X-Message-Number: 18491
Date: Tue, 5 Feb 2002 10:10:07 -0500
From: Jeffrey Soreff <>
Subject: Re: Technology and humanity

Toby Christensen wrote:

>I would agree that the path of humanity will be towards great things,
>but we need to draw the line and not so much as stick our little toes
>over it.

Exactly who needs to draw a line for whom, enforced how, and why?

>For example, if a person appeared who could help me concentrate on and
>enjoy novels, drive a car, kick at waist height, tie my shoelaces etc,
>(and there have been quacks who have claimed as much), then I would
>gladly accept that offer.

>If they then offered to help me psychokinetically move stars in the
>sky, I would tell them not to worry about THAT.

Fine, but are you also proposing to reject choices for _other_ people?

>I'm not asking to play God, as playing Toby as Toby was intended is

Intended by whom?

>fine by me. If I want adoration, I get that from my dog. If I want
>better faculties, I'll work harder to get my group for research into
>brain injury in Australia into action (and become a member of a
>cryonics organization to make sure I too can enjoy the fruits of my
>labour). If I want more life, cryonics again, along with effective
>utilization of the time I have now.

>We need to set boundaries; what will we endow ourselves with given the

Why should anyone have the power to draw boundaries around
anyone else?  What justifies this intrusion?

>chance? Nanotechnology and cryonics are good and worthy technologies
>that will build as close to Paradise as you can get in an imperfect
>Universe, but will we go even further and end up as hovering
>quasi-gods in space somewhere directing cosmic phenomena with our
>minds or something and thereby lose our humanity?

Personally, I don't consider being human, in and of itself, to be
one of my goals.  If e.g. synthetic implants of some sort help me
acheive something that _is_ one of my goals, I don't want to be
impeded because some politician somewhere disapproves.

>I am asking for substantially less than a lot of people who are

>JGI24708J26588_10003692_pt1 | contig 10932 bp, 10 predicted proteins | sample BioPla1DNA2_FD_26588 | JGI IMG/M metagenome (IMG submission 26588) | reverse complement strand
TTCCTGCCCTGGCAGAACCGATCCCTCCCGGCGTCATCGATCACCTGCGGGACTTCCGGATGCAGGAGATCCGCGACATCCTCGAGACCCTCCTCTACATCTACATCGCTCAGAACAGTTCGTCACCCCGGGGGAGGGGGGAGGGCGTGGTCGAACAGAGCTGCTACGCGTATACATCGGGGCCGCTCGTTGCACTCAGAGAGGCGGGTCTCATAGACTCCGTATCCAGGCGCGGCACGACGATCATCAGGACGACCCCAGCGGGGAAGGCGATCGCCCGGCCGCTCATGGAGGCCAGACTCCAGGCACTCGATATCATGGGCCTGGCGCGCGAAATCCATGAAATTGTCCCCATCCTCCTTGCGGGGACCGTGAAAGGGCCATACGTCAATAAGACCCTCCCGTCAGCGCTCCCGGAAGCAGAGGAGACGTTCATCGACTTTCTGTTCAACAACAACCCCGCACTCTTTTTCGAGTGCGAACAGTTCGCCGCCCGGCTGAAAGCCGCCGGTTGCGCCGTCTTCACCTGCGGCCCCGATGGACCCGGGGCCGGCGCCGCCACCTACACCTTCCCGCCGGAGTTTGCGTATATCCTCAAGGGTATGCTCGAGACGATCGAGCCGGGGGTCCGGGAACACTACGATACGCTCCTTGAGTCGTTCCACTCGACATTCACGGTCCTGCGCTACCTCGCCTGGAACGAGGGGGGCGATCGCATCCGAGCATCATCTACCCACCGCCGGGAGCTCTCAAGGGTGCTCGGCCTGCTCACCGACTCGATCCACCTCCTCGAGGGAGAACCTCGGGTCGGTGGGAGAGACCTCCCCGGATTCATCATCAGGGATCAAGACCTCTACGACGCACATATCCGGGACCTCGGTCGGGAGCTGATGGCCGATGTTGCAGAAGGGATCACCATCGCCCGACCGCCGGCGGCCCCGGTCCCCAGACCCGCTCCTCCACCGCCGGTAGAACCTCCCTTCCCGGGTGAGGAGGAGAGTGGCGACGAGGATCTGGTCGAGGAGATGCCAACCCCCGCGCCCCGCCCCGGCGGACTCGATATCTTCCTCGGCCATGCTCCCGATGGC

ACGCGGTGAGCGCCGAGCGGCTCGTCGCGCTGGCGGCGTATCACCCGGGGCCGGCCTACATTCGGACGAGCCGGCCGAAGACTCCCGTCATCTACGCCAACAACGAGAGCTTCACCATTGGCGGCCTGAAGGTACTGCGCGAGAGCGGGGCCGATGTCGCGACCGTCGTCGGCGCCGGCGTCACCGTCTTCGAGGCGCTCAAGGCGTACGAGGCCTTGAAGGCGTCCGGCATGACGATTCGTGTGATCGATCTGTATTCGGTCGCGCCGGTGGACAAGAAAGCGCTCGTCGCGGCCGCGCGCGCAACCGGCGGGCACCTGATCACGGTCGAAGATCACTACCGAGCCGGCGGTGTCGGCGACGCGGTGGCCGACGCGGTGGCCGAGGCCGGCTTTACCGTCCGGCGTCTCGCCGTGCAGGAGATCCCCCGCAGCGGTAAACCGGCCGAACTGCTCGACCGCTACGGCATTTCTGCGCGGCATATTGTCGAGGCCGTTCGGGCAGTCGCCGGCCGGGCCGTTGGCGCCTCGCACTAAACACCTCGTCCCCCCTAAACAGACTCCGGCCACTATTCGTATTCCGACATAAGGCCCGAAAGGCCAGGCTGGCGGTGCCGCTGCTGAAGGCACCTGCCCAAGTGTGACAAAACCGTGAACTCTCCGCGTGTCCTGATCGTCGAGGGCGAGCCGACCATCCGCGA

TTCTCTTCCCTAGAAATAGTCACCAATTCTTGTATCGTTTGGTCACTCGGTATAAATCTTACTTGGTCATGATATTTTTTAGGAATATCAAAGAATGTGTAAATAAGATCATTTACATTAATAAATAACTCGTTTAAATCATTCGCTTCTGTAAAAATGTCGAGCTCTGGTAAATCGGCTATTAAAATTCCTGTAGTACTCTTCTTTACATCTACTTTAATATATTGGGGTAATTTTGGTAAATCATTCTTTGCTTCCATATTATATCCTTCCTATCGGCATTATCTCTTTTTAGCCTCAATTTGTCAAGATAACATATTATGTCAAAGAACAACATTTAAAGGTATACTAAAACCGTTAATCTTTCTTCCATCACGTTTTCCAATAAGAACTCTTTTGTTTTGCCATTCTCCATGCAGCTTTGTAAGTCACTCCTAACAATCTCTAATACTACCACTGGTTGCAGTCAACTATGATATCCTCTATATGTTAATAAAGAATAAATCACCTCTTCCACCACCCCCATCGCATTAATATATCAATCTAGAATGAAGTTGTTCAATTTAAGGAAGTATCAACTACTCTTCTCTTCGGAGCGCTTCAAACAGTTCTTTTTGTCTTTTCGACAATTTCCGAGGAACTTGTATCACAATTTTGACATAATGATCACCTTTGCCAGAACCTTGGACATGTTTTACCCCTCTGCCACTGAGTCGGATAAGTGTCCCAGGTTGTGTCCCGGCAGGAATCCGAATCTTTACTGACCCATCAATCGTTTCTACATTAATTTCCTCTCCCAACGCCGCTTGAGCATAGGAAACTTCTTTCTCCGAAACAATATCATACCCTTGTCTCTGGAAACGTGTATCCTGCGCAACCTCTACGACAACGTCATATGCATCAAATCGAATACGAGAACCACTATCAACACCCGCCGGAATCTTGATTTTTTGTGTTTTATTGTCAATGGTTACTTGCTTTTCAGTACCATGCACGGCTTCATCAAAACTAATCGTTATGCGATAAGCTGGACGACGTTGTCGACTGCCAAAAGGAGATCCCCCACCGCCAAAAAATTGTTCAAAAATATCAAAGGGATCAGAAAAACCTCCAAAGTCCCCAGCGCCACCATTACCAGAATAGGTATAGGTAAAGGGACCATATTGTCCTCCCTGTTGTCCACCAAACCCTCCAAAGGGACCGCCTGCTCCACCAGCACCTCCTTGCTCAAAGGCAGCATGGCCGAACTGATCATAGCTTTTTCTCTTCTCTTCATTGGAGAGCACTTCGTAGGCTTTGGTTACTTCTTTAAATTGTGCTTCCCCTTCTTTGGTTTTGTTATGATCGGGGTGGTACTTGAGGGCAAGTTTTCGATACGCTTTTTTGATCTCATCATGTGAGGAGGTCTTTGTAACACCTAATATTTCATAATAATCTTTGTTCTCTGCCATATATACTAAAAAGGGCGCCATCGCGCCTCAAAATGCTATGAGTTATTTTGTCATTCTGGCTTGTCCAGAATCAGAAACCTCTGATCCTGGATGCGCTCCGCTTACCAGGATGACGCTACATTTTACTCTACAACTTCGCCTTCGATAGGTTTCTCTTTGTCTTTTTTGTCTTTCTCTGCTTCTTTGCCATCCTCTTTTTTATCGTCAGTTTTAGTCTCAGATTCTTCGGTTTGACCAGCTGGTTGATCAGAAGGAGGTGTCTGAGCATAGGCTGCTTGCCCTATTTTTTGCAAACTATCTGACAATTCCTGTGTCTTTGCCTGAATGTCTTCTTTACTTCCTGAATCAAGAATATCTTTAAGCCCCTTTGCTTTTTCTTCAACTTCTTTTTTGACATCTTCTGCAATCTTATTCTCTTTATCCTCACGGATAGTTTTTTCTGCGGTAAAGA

>interested in cryonics. I also know a lot of people in the world ARE
>stupid enough to dislike vaccines and such. They're just mired in
>their religious or personal convictions and we can rightly condemn
>them until the cows come home but we also need to look at our own

Glad to see that you acknowledge that there are people who object
to existing medical technology, and that you see that as a mistake.

>Seriously, I believe proper functioning is the birthright of
>everybody. It is not too much to ask and neither should it be.  --

Who gets to define - and limit - what "proper" is?

There are limits on what is _feasible_, of course - I would guess
that your example of psychokinetically moving stars around is
permanently beyond them (simply because of momentum conservation,
speed of light delays, etc.).  When something is infeasible,
approval or disapproval is irrelevant.

The bulk of biomedical options are "unnatural", and disapproved by
at least some people.  This was true of anesthesia, of contraception,
of vaccination, is true of cryonics, and will probably be true of
any technology(ies) that significantly slows or stops aging.  I see
no legitimate reason for anyone to limit the bulk of biomedical
options as used by consenting adults.  I don't like your argument,
because it can be trivially twisted into: "No one has lived longer
than 122 years as of 2002.  This limit on lifespan is a holy part
of the human condition.  If anyone lives to 123, kill them!"  This
isn't wholly hypothetical.  Not only are there people in the world
who dislike vaccines, the head of the US's "bioethics" council,
Leon Kass, is on record as opposing lifespan extending research.

There are a tiny handful of biomedical options that have a direct
adverse effect on nonconsenting people - e.g. overuse of
antibiotics breeding resistant pathogens.  In those cases, and
those alone, I think the public use of force to restrict the
option is justifiable.
                                Best wishes,

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